Montreat is one of the many wonderful youth conference experiences that are offered in the PC(USA). While I have certainly enjoyed my Montreat experience, I am not sure it is worth the ongoing cost for long-distance travel. For a one-time big conference experience, it is a moving experience. I would see Montreat, Triennium and some of our other larger youth events as great compliments to local camps and conference experiences, mission trips, etc.
4. What would you consider the strengths of the PC(USA)'s current process for preparing would-be pastors for ordination? What would you consider the weaknesses of this process? If you were able, what changes might you suggest?
I still believe that some of the rigor of the process is valuable. To understand that we alone do not determine the nature of our calling but that a community of people can often help us see strengths and weaknesses that might not otherwise be noticed is important. We may not always agree with those who have these roles in our life, but that does not make the process as a whole invalid. Learning to "submit" in a way that allows us to see God in new ways through the discernment with/by others can be powerful. At the same time, this leaves open the possibility for cycles of like-thinking, like-culture and exclusiveness in what we expect from those in the call process. This tension represents both the best and worst of who we can be as Presbyterians.
5. Having tried my hand at podcasting for a brief spell (archives can still be found via the Internet Archive), I've been following God Complex Radio with interest, and I have a concept for the effort that goes into putting out a program on a weekly basis (of course, "The Reflectionary" was on a much smaller scale than God Complex Radio!). What gave you the idea to take on such a project? Given your multiple responsibilities, what made you think you could maintain the energy needed to keep it going? What steps did you take to ensure (or "increase the possibility of"?) the success of the effort? If you could change one aspect of that "start up" effort, what would it be? Would you be interested in the possibility of adding a new co-host who talks entirely too much about Transformers toys? (OK, that last one's not entirely serious, but I just had to ask!)
God Complex radio started with a tweet from me to Carol asking her if she was up for something crazy. The rest, as they say, is history. The technology is pretty easy, complete with glitches galore, and once Landon Whitsett agreed to produce it, all I had to do was read, show up and help get the word out. For the amount of play that we are getting, it was a very low amount of prep. One of the reasons I wanted to do this was because I felt and feel that there is a lack of Gen X voices out there talking thoughtfully about theology, culture and faith. Add our stunning wit to the mix and there you have it, GRC. And hey, if there is ever a Transformer epi, you're on ;-)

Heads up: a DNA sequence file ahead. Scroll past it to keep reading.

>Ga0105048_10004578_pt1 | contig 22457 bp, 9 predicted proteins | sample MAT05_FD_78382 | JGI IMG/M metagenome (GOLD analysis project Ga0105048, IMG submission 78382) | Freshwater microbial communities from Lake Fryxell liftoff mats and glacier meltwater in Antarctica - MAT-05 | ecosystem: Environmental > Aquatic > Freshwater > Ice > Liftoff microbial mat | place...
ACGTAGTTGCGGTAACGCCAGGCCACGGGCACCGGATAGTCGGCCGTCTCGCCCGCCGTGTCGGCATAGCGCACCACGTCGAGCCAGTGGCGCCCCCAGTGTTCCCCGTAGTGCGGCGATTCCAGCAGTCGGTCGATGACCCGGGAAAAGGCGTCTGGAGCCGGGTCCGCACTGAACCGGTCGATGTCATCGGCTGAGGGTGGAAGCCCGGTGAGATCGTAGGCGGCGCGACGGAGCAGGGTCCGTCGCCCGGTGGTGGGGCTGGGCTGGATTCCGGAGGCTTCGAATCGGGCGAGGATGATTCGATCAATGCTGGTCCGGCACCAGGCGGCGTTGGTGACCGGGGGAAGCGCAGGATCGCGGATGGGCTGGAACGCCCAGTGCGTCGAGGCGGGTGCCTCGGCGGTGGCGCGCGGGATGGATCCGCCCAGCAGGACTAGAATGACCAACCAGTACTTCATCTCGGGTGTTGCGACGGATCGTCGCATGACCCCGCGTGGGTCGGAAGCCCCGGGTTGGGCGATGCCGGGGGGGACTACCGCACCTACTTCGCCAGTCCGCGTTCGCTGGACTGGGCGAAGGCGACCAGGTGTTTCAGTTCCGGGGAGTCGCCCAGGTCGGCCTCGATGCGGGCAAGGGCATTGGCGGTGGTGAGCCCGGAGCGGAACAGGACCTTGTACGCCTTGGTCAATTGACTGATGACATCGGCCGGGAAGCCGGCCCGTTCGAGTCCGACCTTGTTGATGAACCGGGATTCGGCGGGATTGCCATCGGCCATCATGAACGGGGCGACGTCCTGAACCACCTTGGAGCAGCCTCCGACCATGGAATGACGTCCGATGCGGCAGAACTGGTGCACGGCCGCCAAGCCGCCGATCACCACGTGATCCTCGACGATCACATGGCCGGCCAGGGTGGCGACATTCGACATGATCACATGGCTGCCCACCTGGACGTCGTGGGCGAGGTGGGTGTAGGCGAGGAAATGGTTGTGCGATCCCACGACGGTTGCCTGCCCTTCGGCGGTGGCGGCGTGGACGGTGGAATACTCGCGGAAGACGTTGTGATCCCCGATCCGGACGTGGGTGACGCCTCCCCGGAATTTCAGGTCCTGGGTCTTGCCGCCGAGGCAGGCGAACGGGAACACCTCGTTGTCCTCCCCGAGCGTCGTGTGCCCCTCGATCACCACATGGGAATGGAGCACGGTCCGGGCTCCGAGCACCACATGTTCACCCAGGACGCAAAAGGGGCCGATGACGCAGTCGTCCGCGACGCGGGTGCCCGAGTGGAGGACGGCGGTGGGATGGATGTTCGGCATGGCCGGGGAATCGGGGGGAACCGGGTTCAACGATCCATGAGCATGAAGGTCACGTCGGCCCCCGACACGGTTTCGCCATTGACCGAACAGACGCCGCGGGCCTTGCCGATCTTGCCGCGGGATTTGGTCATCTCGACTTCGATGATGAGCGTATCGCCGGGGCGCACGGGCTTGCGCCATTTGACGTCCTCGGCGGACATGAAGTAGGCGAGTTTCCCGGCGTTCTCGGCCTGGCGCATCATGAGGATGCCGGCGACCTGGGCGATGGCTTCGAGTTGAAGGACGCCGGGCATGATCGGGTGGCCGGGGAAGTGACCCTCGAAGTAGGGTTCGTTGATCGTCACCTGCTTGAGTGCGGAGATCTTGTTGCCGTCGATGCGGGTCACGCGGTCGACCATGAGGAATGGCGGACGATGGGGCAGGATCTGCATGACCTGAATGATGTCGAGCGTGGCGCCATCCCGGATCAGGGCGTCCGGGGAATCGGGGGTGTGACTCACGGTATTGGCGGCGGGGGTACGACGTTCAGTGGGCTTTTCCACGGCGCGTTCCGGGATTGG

Wednesday, December 09, 2009

Knox Kids Lego Church

For the past several weeks, the Fourth and Fifth grade children at Knox Presbyterian have been encouraged to think through issues related to worship space.  After hearing the weekly "Godly Play" story, these older children separate out into a group we've been calling "Godly Trek."  Basically, we're hoping to transition them into age-appropriate activities more smoothly than just having them jump into middle school programs (which our church doesn't yet have, since we've had few children of that age, but that will change in just another year or two).  One of the activities these "Godly Trekkers" have undertaken is to build their own church out of Lego bricks.  The "finished product" was presented to the rest of the congregation this past Sunday.

This church has a number of notable features demonstrating the theological reflection of the children, and I apologize that I no doubt won't remember everything as I try to cover it here, but I'll give it my best shot.  Just outside the main church building (visible in the picture at the top) is a pyramid.  This is not some New Age reference (which most of our kids would have no understanding of to begin with!), but rather a reminder of the Exodus, and how the people of God were led out of Egypt and into a new life of worship as a community.  The picture here to the right is of a huge cross in the center of the worship space, which itself is said to be the pulpit (apparently, the preacher is to stand on top of the cross, which also gives him/her room to move around while preaching).

Another feature that was discussed was that this church building doesn't have any doors, but rather lots of open spaces from which to enter, symbolizing the fact that the church is open to all who wish to enter in.  I wasn't actually able to see it myself (much less get pictures!), but we were also told that, on the ceiling of the interior space, the Ten Commandments are printed, enabling all of the worshipers to readily see "The Ten Best Ways to Live" (as the Commandments are sometimes referred to in one of the "Godly Play" stories).  It's encouraging to see these examples of how the next generation of Christians is being led at our church!

Monday, December 07, 2009

New Book You Must Read: Common Worship in Theological Education